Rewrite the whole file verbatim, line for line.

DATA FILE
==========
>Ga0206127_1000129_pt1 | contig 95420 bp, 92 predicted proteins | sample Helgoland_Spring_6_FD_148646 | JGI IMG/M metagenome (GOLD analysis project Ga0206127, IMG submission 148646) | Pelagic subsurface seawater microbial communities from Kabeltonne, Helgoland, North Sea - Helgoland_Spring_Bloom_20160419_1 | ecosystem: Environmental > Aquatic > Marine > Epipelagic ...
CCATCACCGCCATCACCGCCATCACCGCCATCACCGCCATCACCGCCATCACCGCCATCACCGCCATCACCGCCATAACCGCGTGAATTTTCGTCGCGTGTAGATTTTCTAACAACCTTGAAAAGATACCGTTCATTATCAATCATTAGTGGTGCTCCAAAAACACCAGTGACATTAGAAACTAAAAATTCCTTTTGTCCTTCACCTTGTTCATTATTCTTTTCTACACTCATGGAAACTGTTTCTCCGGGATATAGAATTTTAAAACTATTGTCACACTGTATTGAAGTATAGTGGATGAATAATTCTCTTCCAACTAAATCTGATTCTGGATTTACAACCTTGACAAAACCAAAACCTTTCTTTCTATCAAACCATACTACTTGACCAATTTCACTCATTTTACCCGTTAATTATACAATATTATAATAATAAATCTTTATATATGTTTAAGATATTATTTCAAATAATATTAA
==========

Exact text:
>Ga0206127_1000129_pt1 | contig 95420 bp, 92 predicted proteins | sample Helgoland_Spring_6_FD_148646 | JGI IMG/M metagenome (GOLD analysis project Ga0206127, IMG submission 148646) | Pelagic subsurface seawater microbial communities from Kabeltonne, Helgoland, North Sea - Helgoland_Spring_Bloom_20160419_1 | ecosystem: Environmental > Aquatic > Marine > Epipelagic ...
CCATCACCGCCATCACCGCCATCACCGCCATCACCGCCATCACCGCCATCACCGCCATCACCGCCATCACCGCCATAACCGCGTGAATTTTCGTCGCGTGTAGATTTTCTAACAACCTTGAAAAGATACCGTTCATTATCAATCATTAGTGGTGCTCCAAAAACACCAGTGACATTAGAAACTAAAAATTCCTTTTGTCCTTCACCTTGTTCATTATTCTTTTCTACACTCATGGAAACTGTTTCTCCGGGATATAGAATTTTAAAACTATTGTCACACTGTATTGAAGTATAGTGGATGAATAATTCTCTTCCAACTAAATCTGATTCTGGATTTACAACCTTGACAAAACCAAAACCTTTCTTTCTATCAAACCATACTACTTGACCAATTTCACTCATTTTACCCGTTAATTATACAATATTATAATAATAAATCTTTATATATGTTTAAGATATTATTTCAAATAATATTAA